Perhaps if Green and his friends Jim Hoffman and Victoria Ashley spent less time trashing their fellow truthers (see here, here, here, and here) hope could be re-engendered for making common cause with myriad groups that have organized against the 9/11 lie and the wars and anti-constitutional laws it has brought us. Discrediting by association is the oldest trick in the book, and these three have used it systematically, first against Fetzer, Reynolds, and Wood by throwing them, with no justification whatever, into the same pot with anti-Semites like Eric Hufschmid, and then against a whole slew of people for allowing themselves to be "associated" with Fetzer, Reynolds, and Wood by belonging to the same organizations (Scholars for 9/11 Truth and Patriots Question 9/11). Even if membership in these organizations actually meant anything, such tactics are deplorable and hard to see as anything but purposely divisive -- which of course is what they accuse their designated enemies of being by daring to discuss or even support arguments about no-planes, video fakery, and non-conventional weaponry.
Since when did the suppression and demonization of ideas qualify as science? I am not a no-planer, but why shouldn't I be able to discuss it on the Scholars for Truth and Justice forum (of which Ashley is the moderator), and why shouldn't Congress be asked to investigate the claims of video fakery and directed energy weapons along with thermitic dust? The argument that "asking Congress to investigate many poorly defined, and highly implausible hypotheses minimizes the chances that Congress would be willing or able to investigate the actual evidence," as Ashley writes on behalf of S9/11TJ, begs the question, obviously, of what is plausible. The purpose of the investigation would be to find that out. If the investigation turned out to be as dishonest as the first one, and could not distinguish more plausible theses (such as thermitic dust) from implausible ones (e.g., 19 Arabs defeating the U.S. Air Force), there would be no point in having it at all. Nothing would be lost, and much gained. If nothing else, the "wayward" (or open-minded) truthers could be shown the error of their ways and brought back into the fold.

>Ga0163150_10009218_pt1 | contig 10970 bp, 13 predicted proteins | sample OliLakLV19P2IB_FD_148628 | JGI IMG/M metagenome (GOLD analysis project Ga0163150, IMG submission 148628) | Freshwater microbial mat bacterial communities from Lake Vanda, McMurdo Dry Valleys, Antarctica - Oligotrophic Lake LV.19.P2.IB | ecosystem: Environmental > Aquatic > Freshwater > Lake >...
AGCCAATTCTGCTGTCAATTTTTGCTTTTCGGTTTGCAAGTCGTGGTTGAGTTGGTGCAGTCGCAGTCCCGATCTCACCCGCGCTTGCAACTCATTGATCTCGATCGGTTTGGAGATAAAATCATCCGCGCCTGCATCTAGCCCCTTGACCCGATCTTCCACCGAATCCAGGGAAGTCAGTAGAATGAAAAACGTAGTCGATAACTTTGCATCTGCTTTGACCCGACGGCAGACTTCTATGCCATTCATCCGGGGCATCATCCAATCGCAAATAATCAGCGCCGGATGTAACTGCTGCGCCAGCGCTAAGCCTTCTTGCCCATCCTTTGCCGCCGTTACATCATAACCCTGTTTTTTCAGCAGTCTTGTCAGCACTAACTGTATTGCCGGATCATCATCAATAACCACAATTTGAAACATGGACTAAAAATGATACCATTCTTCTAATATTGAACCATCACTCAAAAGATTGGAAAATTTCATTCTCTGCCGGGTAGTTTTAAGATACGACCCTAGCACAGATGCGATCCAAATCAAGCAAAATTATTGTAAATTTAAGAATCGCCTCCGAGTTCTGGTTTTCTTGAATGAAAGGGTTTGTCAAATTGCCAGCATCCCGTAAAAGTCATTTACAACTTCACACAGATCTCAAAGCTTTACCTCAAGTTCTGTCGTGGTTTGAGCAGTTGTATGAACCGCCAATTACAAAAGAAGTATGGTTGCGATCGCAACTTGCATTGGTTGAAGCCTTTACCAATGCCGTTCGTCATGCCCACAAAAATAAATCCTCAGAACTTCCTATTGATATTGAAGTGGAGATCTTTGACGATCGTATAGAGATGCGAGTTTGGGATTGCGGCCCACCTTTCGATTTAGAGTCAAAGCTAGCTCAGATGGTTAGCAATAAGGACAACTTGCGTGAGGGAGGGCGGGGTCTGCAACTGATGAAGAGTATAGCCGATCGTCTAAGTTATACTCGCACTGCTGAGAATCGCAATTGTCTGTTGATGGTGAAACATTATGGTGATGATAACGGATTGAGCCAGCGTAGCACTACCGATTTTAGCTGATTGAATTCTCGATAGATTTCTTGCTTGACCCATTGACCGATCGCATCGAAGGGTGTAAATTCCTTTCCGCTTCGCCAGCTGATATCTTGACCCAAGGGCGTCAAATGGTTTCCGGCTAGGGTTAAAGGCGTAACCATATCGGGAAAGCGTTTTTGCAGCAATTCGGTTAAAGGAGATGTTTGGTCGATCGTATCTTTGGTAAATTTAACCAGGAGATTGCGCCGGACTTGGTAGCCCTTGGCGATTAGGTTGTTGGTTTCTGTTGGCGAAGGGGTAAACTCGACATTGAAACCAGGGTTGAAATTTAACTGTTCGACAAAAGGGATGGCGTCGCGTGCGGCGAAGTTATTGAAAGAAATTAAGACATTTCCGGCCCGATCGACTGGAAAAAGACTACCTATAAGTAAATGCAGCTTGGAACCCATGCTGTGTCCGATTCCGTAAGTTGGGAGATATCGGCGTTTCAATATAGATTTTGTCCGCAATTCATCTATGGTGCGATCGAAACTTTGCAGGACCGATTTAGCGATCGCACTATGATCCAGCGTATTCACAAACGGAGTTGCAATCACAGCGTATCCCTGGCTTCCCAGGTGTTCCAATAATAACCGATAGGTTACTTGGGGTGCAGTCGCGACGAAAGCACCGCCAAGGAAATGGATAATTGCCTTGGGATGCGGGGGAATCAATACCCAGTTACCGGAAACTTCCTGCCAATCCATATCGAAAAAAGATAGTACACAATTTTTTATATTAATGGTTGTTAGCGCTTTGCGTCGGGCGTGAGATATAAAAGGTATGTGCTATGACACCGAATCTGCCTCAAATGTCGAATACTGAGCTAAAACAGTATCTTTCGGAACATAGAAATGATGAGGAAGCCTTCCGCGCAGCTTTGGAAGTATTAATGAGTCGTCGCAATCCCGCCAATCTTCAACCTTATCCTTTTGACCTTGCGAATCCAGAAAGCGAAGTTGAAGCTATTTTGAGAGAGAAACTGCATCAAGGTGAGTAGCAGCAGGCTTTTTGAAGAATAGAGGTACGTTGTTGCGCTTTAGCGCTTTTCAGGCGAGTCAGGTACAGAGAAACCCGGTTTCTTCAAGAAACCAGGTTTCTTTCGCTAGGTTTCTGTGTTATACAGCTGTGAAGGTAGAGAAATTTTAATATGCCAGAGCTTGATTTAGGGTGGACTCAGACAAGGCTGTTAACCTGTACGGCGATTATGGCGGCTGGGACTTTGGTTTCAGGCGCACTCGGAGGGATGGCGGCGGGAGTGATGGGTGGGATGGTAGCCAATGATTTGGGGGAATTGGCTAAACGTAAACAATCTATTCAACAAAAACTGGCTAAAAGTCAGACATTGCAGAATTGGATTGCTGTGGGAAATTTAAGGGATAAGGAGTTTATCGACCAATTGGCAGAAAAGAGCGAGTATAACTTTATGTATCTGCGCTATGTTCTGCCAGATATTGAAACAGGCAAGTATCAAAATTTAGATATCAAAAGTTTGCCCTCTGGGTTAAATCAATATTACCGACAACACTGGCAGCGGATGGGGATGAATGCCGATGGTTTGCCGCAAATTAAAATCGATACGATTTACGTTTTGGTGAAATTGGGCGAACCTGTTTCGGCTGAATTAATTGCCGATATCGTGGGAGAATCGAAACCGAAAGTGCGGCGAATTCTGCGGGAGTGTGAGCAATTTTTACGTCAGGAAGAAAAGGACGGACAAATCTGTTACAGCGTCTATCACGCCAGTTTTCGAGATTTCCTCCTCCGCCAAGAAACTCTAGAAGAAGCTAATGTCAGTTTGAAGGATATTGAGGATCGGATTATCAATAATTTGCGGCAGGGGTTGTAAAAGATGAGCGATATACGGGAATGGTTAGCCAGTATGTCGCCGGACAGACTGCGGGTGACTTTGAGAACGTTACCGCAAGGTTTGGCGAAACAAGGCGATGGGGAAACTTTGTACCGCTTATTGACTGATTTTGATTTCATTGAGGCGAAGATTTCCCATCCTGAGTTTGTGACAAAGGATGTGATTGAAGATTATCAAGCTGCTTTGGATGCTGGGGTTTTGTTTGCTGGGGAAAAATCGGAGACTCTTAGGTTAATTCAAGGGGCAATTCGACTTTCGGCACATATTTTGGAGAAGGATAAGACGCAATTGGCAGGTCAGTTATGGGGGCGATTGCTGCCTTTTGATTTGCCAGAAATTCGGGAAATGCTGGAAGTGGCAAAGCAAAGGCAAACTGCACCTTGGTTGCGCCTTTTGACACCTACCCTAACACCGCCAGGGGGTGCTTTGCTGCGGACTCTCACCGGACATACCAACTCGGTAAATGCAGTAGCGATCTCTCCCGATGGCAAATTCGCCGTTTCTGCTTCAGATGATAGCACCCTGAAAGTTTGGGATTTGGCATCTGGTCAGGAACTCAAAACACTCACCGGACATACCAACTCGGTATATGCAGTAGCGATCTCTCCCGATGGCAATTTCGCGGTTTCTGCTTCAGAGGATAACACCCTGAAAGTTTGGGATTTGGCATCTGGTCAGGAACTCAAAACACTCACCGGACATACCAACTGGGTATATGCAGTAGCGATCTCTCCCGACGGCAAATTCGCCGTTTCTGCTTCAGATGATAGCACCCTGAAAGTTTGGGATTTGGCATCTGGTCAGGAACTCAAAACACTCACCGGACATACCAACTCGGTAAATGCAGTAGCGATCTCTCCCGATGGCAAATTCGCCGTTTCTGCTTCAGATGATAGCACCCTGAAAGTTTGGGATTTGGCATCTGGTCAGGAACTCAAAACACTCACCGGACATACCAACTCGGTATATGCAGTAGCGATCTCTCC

Discrediting by association, which Ashley risibly fails to see applies to her own piece more than it does to the organization she is trying to discredit, Patriots Question 9/11, is bad enough when used against people, but when it is also used against ideas, it is even more despicable (if that is possible). Of course there are limits to free speech. But video fakery and non-conventional weapons are not Holocaust denial. Nor are they arguments for the innate superiority of a certain race, the benefits of National Socialism or Communism, cannibalism, incest, or child rape. They are not morally reprehensible. If they are silly, let them be shown, or show themselves, to be silly.